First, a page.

‘Trio’ review in Albuquerque Journal North

Albuquerque Journal Venue North Friday, June 20, 2008Familiar ApproachBy Hollis Walker
Of the Journal
    The current exhibit at Chiaroscuro features three contemporary women artists who are kin by more than blood. But for starters, Nora Naranjo-Morse is the mother of Eliza Naranjo-Morse and great-aunt of Rose B. Simpson. The latter also is the daughter of artists: Her mother is renowned sculptor Roxanne Swentzell, whose whimsical figurative clay sculptures have become iconic to contemporary American Indian art; and her father is Patrick Simpson, a contemporary wood and metal artist. Nora, Eliza and Rose all have familial connections at Santa Clara Pueblo, where the Naranjo name has been synonymous with extraordinary pottery for many generations. All three women use clay in their work, but in very different ways.
    I have shown Nora’s and Rose’s work in galleries I directed in the past.
    Nora is perhaps one of the first of her family to bridge Pueblo tradition and contemporary aesthetics in her ceramic art. She uses traditional methods of gathering clay and coil-building to make her sculptures. Last year she created and installed “Always Becoming,” a commissioned series of five earth-based, mixed-media towers, at the Smithsonian Institution’s National Museum of the American Indian on the Mall in Washington, D.C.
    Eliza, a 2003 graduate of Skidmore College with an art degree, has been painting on raw canvas in clay and other organic materials. I was impressed with her work in “Lifting the Veil: New Mexico Women and the Tricultural Myth” at the Institute of American Indian Arts last April and wrote about it in this column.
    I first saw Rose’s work early in 2007. She graduated with a bachelor of fine arts from the Institute of American Indian Arts last May; her portfolio exhibit, held at her mother’s gallery at Poeh Museum, included works ranging from painting and figurative clay to fiber art and etching plates.
    Nora works in a sort of netherworld between abstraction and representation (including American Indian symbology), of which the two new works in this exhibit are good examples. “Off the Board,” four giant-sized ceramic forms shaped to approximate chess pieces, anthropomorphize those game board pieces. Out of context, the pieces are no longer players, except as they interact with each other; and even that potential game has been proscribed to four, suggesting a balance of power— depending upon alliances made. Modern chess is essentially a Western European game (though it has roots in much earlier Chinese games) of hierarchy and strategy, hinting that Nora’s is a critique of such real-life games. Her pieces are cleanly segmented with a gritty texture like plaster; they beg to be touched and are reminiscent of the giant outdoor chess sets of Europe.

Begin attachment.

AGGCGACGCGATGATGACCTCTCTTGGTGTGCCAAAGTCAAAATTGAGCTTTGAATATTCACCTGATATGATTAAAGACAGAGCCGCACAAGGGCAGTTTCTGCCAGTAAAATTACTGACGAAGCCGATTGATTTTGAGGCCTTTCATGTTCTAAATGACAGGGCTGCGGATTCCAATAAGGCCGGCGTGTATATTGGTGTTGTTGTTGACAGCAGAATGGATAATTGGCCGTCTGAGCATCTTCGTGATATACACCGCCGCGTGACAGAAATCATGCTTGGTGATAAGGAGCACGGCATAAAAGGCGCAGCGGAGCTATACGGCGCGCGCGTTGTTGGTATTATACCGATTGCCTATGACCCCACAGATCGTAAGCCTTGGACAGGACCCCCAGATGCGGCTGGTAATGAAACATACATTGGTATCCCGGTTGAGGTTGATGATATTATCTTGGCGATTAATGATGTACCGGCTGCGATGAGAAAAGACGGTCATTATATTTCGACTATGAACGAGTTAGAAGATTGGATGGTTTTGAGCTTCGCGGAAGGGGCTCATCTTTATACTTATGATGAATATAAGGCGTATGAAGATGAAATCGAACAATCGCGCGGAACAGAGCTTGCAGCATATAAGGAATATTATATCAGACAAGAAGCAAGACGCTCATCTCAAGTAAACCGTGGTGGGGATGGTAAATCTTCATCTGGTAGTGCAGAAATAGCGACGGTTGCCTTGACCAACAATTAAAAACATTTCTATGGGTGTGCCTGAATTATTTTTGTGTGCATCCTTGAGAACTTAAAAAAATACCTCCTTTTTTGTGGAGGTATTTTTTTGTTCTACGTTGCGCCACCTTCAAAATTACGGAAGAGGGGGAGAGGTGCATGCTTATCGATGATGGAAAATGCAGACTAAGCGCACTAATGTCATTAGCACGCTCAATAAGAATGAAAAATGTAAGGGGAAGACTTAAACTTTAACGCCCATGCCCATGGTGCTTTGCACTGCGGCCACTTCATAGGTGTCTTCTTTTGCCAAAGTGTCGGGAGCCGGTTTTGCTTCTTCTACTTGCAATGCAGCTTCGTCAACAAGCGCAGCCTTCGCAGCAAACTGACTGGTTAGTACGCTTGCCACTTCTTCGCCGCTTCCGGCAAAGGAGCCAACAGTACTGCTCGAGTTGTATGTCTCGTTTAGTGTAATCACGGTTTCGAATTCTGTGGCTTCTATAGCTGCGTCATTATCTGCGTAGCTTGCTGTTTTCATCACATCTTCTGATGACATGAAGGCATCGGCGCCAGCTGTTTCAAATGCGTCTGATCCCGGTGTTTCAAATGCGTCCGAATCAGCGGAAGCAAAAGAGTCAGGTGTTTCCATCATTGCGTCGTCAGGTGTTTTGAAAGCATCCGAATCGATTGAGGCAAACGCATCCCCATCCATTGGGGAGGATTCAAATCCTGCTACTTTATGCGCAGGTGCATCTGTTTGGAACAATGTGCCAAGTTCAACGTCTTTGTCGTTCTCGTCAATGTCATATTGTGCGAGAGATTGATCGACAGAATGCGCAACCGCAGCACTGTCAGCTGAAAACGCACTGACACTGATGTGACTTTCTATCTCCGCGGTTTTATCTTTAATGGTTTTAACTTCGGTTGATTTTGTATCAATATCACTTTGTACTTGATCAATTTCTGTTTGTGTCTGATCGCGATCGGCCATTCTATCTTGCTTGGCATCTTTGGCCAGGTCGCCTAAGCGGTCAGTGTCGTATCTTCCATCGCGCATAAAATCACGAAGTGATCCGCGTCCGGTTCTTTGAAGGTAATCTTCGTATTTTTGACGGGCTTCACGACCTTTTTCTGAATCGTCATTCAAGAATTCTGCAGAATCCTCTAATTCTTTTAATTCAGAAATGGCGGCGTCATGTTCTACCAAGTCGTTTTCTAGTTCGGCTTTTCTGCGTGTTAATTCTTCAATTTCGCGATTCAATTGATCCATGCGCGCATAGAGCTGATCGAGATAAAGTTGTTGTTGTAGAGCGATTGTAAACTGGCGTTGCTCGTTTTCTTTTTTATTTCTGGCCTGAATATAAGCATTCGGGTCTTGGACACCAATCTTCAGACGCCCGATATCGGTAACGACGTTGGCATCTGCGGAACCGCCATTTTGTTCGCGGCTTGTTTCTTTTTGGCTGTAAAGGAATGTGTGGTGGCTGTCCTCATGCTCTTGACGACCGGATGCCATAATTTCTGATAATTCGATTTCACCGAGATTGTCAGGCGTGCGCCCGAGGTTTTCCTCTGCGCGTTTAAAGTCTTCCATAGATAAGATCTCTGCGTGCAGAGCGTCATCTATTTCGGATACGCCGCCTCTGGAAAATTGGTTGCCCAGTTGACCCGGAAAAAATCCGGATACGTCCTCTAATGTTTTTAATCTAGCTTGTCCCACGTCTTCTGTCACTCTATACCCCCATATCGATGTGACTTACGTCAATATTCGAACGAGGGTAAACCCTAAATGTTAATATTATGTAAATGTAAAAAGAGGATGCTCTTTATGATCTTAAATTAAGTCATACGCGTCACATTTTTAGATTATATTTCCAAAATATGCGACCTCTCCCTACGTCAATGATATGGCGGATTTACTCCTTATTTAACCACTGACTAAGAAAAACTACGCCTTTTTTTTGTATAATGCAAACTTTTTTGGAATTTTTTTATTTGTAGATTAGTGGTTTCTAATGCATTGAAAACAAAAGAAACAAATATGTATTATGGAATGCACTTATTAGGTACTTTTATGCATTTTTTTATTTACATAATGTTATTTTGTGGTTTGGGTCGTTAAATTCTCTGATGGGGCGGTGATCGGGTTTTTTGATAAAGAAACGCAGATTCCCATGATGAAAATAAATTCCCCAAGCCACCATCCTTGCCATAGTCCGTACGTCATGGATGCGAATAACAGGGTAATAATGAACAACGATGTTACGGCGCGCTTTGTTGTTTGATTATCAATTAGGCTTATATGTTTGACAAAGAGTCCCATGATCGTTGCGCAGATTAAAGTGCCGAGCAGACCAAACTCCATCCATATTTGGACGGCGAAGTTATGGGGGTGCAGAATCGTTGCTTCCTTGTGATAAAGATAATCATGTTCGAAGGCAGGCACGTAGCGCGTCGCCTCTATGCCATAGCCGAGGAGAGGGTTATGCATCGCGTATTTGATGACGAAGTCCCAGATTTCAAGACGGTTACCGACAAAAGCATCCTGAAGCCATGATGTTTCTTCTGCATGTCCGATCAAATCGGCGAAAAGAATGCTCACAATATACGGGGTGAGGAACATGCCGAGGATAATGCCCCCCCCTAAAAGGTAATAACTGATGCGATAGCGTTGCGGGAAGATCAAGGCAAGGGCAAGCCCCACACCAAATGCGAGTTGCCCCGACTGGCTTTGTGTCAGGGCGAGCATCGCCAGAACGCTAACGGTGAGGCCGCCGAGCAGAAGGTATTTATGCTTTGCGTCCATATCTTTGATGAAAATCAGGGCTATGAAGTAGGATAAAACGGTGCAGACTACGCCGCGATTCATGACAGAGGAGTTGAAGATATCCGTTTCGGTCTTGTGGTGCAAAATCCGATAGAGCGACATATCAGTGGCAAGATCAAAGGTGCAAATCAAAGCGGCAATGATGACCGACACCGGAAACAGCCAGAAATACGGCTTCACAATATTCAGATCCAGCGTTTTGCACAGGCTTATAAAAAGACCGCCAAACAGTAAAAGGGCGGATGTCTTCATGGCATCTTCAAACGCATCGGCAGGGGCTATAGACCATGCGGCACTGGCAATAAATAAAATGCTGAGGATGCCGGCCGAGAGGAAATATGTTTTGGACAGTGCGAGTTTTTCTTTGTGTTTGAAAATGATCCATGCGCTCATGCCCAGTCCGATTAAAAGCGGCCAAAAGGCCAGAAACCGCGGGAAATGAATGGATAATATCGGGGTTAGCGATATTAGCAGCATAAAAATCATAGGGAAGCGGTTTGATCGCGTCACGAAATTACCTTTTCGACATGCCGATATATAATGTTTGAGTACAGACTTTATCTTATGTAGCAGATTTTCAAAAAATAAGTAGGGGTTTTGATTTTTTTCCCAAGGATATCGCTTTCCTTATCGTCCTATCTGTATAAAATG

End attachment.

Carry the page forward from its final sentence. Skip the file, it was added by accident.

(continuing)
Her other new work for this exhibit, “The Texture of Her,” is a 50-inch-tall segmented figure with breasts and shoulders, but sans head and arms. Her body comprises what appear to be three conjoined coiled pots that might represent the multiple roles of a woman, or the stages of life. Strokes go around her circumference; her stucco-like surface has cracked and coalesced into the freckles, wrinkles, bruises, age spots, scars and broken veins of a lifetime. Who needs a head? Here we are reminded that the skin is the body’s largest organ, its most effective protector and its greatest revealer.
    Eliza’s paintings in gesso, graphite and clay on canvas, like her mother’s, are indeterminate, at once drawings and paintings. “Birthday Blizzard” is Pop Art-like: Five cakes with lit candles askew are netted in a blizzard of snowflakes. But I like where her less representative pieces, particularly two of cloud formations, are headed. Their subtle colors, the vertical pencil lines, the slight sparkle of mica in the clay, are dynamic and enigmatic and therefore more interesting. One hardly notices she has executed these clouds almost entirely in shades of brown clay.
    Rose’s work to date has often included self-portraits. Though self-portraits can be expressions of self-indulgence, they also allow the artist to explore and express her personal identity. “Gaining Perspective” is an elongated clay bust of an abstracted torso out of whose gut the artist carved a niche that holds a small figure with antennae. The little figure’s legs and arms are drawn into its body, eyes wide and antennae set to receive. It embodies the intuitive secret self, the inner child, the real person each of us hides within (and sometimes hides from). The texture, color and form of the entire piece is on target; the face is Rose’s, though the head is bald, another self-revelatory symbol. This is a poignant piece with a universality that can be difficult to achieve in self-portraiture.
    All three women have been engaged for months working as a team on site-specific sculptural installations for SITE Santa Fe‘s Biennial, which opens to the public Sunday. It is the first time American Indian artists have been included in a SITE biennial exhibition. Perhaps because of that commitment, the Chiaroscuro exhibit doesn’t include as much new work as one might hope. That said, it nevertheless provides a good survey of what these women are doing and demonstrates why they— of the many American Indian artists available— were selected to participate in the biennial.
    Contact Hollis Walker at hwalker259@earthlink.net
    If you go
    WHAT: “Trio: New Works by Nora Naranjo-Morse, Rose B. Simpson and Eliza Naranjo-Morse”
    WHEN: Through July 12
    WHERE: Chiaroscuro Gallery, 439 Camino del Monte Sol
    CONTACT: Call 992-0711 or visit www.chiaroscurosantafe.com